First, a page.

Foxtail and Mutton Pitha

Manda, Enduri, Poda, and Ketli. These are just a few of the many pithas—sweet or savory stuffed pancakes—eaten in Odisha. Made with rice flour as the outer coating, they can be steamed, fried, or pan-roasted, and use seasonal fillings, making them an incredibly versatile food. When steamed or pan-roasted, they are enclosed in locally available leaves like turmeric or saal. Traditionally, this savoury pitha recipe uses rice, and green saal leaves as a wrap.

Sayani was unable to find saal leaves in Kolkata however, and used banana leaves instead, and substituted the rice flour with foxtail millet flour. It is stuffed with minced mutton, and makes for a hearty lunch when paired with a side of raita or salad.
Foxtail millet flour 2 cups
Banana leaves 8
Hot water 1 cup
Mutton (minced coarsely) 1 ½ cups or 250 grams
Large onion (sliced) 1 ½
Garlic (peeled) 2 tablespoons
Ginger (cubed) 1 tablespoon
Coriander seeds 2 tablespoons
Cumin seeds 1 tablespoon
Whole peppercorn 1 teaspoon
Cinnamon stick (inch long pieces) 2
Green cardamom pods 2
Cloves 4
Dry red chillies 4 to 5
Bay leaves (halved) 2
Garam masala 1 teaspoon
Mustard oil 4 tablespoons
Turmeric powder ½ teaspoon
Sugar ½ teaspoon
Salt To taste

An iron frying pan/tawa, one mixing bowl, one wok or kadhai, a spoon, one steel plate or lid, a heavy weight or pestle, a spatula


Wipe the banana leaves with a damp tea towel and lightly grill both sides over an open flame. This makes the leaves pliable enough to work with.



Remove the thick end of the leaves and compost them. Now, depending on the size of your iron pan or tawa, cut the leaves into smaller pieces.


Make a coarse paste of the ginger, garlic, and all the dry spices (coriander seeds, cumin seeds, whole peppercorns, cinnamon sticks, green cardamom pods, cloves, and red chillies) using a mortar and pestle or a mixie. Set it aside. Do not add the bay leaves to this paste.



Add two tablespoons of mustard oil to the wok or kadhai. Once the oil is hot and turns pale yellow, add the sugar. This helps to caramelize the onions.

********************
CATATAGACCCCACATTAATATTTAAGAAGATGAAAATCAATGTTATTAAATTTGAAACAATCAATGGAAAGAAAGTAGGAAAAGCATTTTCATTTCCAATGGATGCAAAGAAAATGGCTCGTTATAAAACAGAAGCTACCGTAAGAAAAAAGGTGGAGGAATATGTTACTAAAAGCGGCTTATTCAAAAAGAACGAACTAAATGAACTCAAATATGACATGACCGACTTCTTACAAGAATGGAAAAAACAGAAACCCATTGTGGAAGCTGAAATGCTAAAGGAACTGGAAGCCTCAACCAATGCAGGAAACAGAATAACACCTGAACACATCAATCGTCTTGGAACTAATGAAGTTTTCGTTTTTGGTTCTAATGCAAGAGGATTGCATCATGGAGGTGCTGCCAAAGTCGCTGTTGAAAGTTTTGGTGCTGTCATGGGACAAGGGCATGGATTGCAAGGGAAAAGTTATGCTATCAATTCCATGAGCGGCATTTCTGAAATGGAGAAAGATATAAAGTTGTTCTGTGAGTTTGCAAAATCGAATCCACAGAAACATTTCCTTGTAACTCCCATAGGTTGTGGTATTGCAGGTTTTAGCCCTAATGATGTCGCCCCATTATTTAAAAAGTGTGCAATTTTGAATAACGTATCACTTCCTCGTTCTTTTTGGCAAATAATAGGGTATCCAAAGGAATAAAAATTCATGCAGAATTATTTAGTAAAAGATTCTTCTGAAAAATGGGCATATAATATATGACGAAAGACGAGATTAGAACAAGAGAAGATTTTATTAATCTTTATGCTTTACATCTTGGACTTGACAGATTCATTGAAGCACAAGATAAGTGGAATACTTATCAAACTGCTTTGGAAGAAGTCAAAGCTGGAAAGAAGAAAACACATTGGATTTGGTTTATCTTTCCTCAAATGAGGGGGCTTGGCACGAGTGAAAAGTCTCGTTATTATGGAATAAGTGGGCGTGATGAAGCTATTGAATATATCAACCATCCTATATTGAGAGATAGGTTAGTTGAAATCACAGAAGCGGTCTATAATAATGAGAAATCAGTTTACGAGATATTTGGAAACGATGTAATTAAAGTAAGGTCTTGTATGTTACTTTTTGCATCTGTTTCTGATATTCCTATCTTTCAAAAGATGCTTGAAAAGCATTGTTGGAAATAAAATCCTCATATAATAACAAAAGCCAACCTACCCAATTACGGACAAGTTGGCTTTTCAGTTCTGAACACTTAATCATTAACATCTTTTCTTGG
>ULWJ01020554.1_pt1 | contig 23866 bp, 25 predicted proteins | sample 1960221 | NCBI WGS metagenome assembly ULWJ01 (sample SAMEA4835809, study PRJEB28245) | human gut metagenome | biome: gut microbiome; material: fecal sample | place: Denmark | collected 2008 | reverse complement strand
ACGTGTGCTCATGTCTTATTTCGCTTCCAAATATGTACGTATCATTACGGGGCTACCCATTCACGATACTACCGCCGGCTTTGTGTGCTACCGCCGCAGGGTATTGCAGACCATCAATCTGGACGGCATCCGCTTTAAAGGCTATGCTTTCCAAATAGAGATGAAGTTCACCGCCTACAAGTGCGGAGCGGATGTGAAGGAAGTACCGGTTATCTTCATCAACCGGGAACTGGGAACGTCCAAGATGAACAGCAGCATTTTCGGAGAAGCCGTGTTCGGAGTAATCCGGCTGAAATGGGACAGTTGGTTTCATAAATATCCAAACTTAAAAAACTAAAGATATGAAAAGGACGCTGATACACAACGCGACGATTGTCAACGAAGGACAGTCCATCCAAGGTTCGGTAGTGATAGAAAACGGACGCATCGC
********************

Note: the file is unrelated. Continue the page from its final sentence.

Add the hand torn bay leaves to the hot oil, and after a few seconds, slide the sliced onion into the wok.


Fry the sliced onions until they are partially caramelized, and look golden brown.



Add the coarsely ground paste to the onions, along with the turmeric powder. Mix everything thoroughly with a spatula and saute for two minutes.


Turn the flame on high, and add the ground meat to this mixture. Cook for five minutes.



Turn down the heat, and cover the wok with a lid. Cook the meat until it is done, about 15 minutes. Stir every three to four minutes so it does not stick to the bottom of the wok.


Once the meat is cooked, check its flavour, and add salt. Remember that the millet flour will go in after this, so the salt needs to be adjusted accordingly.


Take the wok off the stove and turn off the flame. Add the foxtail millet flour and water to the meat and mix well. The mixture should come together to form a soft, sticky dough.



Use a pastry brush or your fingers and use some of the remaining mustard oil to coat the banana leaves. This ensures that the pitha dough does not stick to the leaves.


Divide the pitha dough into two parts. Put one half on the oiled surface of the banana leaf and press gently with your fingers to shape and spread it across the center of the leaf in a circle. Cover the pitha with another oiled leaf, ensuring that the oiled surface is the one in contact with the pitha.



Turn on the stove and heat the frying pan on a medium flame. Once hot, pour some oil on it and let it coat the pan well. Place one banana leaf on the pan, and then position the leaf-wrapped pitha on top of this leaf. Cover the pitha with another leaf, so that it does not get burnt.


Cover the pan with a lid. Place a heavy weight or pestle on top of the lid—first horizontally, then vertically—for five minutes each. This will allow the pitha to cook for ten minutes on a low to medium flame.



Carefully remove the pestle. and gently remove the leaf wrapped pitha onto a plate. Turn it over, and place this uncooked side back onto the pan and cover with the lid again. Repeat the previous step by placing the pestle onto the lid.


Repeat steps 13 through 16 for the remaining pitha dough.


Place the pithas on a large plate and peel away the banana leaves.



Serve the pithas warm with a side of salad, raita, or raw onion.



Be careful while turning the pitha over—the leaves will be hot, and you also don’t want the pitha to move too much.


Substitute the mutton with a meat of your choice, and adjust the cooking time accordingly.

Sayani Sengupta is the lab lead for the MRP cooking lab, and a home chef based out of Kolkata. Sayani runs her own food brand, Gooseberri, for which she often writes recipes. Her recipes have also featured in Bengali magazines, such as Sananda, as well as other publications like Times of India, Telegraph, and Indulge Express.

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